Tactical vehicle armor may be svelte but it's no "lightweight"

Feb. 9, 2006
Netherlands-based DSM Dyneema plays a key role in designing the new armored models of the Family of Medium Tactical Vehicles (FMTV) manufactured by Stewart & Stevenson Tactical Vehicles LP, Sealy, Tex

The FMTV family of vehicles includes 16 variants on two basic platforms, the 4 X 4 Light Medium Tactical Vehicle (LMTV) and the 6 X 6 Medium Tactical Vehicle (MTV). FMTVs have set worldwide tactical-vehicle standards for capability, reliability, mobility, and transportability, and continue to boast the highest percent availability of any vehicle in the U.S. Army tactical-vehicle fleet.

Netherlands-based DSM Dyneema plays a key role in designing the new armored models of the Family of Medium Tactical Vehicles (FMTV) manufactured by Stewart & Stevenson Tactical Vehicles LP, Sealy, Tex. DSM supplies lightweight armoring made from Dyneema HB25 components that protect cab occupants from direct fire and mine/improvised explosive device (IED) threats. The armor was jointly developed by DSM Dyneema, Stewart & Stevenson, and Composix Co., Newark, Ohio. A vehicle based on the FMTV and fitted with the new armor, was recently introduced at the 2005 Association of the U.S. Army (AUSA) Annual Meeting & Exposition.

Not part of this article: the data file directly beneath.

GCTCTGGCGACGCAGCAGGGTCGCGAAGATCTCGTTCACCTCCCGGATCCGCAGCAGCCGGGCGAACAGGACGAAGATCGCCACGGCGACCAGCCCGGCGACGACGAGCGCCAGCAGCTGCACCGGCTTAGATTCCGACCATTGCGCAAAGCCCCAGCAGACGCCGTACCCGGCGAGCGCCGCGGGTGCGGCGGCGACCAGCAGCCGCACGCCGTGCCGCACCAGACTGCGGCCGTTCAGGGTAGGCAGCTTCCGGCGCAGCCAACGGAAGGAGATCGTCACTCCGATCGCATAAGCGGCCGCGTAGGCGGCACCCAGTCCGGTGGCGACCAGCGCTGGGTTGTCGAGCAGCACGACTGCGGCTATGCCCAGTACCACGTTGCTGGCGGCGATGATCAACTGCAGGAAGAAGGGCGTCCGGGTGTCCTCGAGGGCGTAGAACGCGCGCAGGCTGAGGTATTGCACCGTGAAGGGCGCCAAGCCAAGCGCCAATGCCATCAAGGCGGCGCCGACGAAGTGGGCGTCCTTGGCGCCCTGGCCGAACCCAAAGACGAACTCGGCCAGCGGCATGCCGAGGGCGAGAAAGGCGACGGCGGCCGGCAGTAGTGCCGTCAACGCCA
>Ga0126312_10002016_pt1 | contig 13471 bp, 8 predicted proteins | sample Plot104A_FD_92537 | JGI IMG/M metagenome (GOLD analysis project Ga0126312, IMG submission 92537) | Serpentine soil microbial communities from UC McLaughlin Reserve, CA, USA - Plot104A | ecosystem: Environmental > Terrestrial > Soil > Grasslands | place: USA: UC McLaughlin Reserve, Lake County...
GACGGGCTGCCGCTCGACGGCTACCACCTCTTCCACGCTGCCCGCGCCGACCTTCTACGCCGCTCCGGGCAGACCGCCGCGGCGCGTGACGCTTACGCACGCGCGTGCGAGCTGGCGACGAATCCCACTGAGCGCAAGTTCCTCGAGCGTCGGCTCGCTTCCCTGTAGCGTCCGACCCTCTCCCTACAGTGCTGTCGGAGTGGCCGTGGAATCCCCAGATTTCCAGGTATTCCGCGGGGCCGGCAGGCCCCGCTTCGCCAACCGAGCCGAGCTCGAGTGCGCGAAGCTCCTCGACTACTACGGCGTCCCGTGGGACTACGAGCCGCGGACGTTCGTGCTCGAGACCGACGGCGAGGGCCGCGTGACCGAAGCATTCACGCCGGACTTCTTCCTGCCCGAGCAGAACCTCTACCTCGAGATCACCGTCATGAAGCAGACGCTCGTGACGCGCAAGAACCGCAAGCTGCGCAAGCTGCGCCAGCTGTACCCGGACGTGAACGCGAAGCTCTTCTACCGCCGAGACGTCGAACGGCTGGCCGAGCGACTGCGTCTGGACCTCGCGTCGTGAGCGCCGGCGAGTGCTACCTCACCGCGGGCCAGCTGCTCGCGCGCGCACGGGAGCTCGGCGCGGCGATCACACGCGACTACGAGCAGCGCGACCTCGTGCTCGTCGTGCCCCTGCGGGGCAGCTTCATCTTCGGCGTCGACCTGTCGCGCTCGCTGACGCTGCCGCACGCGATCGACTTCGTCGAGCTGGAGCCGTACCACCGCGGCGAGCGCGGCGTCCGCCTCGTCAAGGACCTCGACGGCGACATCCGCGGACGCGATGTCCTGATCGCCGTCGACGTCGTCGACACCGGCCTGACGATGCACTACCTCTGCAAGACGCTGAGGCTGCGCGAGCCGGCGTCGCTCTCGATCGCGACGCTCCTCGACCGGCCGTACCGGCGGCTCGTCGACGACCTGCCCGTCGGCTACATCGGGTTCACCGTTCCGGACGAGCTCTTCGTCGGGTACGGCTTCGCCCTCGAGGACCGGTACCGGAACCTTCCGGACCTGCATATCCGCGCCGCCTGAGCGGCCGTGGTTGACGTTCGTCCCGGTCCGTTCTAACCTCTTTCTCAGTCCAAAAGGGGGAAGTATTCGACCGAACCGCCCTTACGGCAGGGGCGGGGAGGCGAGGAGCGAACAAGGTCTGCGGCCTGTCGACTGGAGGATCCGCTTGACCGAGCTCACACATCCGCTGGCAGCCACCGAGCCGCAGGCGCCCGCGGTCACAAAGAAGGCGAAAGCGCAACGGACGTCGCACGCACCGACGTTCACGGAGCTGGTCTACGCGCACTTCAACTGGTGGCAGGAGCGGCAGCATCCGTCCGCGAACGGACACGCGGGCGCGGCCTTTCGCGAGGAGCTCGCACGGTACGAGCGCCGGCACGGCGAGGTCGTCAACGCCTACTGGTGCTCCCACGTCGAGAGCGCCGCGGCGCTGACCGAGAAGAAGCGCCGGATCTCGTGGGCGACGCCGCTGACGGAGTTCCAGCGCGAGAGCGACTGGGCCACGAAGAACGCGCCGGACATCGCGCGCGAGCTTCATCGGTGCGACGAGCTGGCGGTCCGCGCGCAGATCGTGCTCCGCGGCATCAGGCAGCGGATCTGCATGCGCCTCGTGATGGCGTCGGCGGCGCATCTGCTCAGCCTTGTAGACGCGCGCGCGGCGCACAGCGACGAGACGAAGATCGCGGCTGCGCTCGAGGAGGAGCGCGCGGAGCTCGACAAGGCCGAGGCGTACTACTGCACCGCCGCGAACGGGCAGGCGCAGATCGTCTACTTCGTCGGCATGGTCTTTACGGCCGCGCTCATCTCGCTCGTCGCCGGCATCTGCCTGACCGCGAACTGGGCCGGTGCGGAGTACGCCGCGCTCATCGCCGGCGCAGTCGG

"Vehicle armor has become a high priority," says Larry Dickson, Composix vice president. "Five years ago, metal plate would have been the option, but that's far too heavy. Dyneema lets us offer armor that exceeded performance requirements but still at the specified weight."

"Dyneema HB25 is reportedly the only material that meets both ballistic and weight specs," says David Cordova, DSM Dyneema vice president, Life Protection. "In this project, our collaborative product-engineering model resulted in new processing methods to maximize Dyneema performance as part of a comprehensive armoring system."

The superstrong polyethylenebased material forms easily and combines maximum strength with minimum weight. On a weight-for-weight basis, it reportedly is up to 15 times stronger than quality steel and up to 40% stronger than aramid fibers. It also resists cutting, abrasions, penetrations, and for practical purposes is chemically inert.

The joint armor-development program completed in record time. DSM Dyneema contributed materials expertise; Composix Co. offered its experience in forming vehicle armor, including armor for the HMMWV and U.S. Marine Corps Expeditionary Fighting Vehicle; and Stewart & Stevenson brought extensive conflict-ready vehicle engineering.

Although exact armor configuration and performance are classified, the armor prevents penetration into the cab of both direct and indirect arms fire, as well as from explosive devices. In addition to light weight the armor easily and cost effectively forms into shapes specific to each truck's cab and controls configuration.

Composix Co.,
(740) 345-5574, composix.com
DSM Dyneema,
31 46 476 7931, dyneema.com
Stewart & Stevenson Tactical Vehicles LP,
(979) 885-2977, ssss.com

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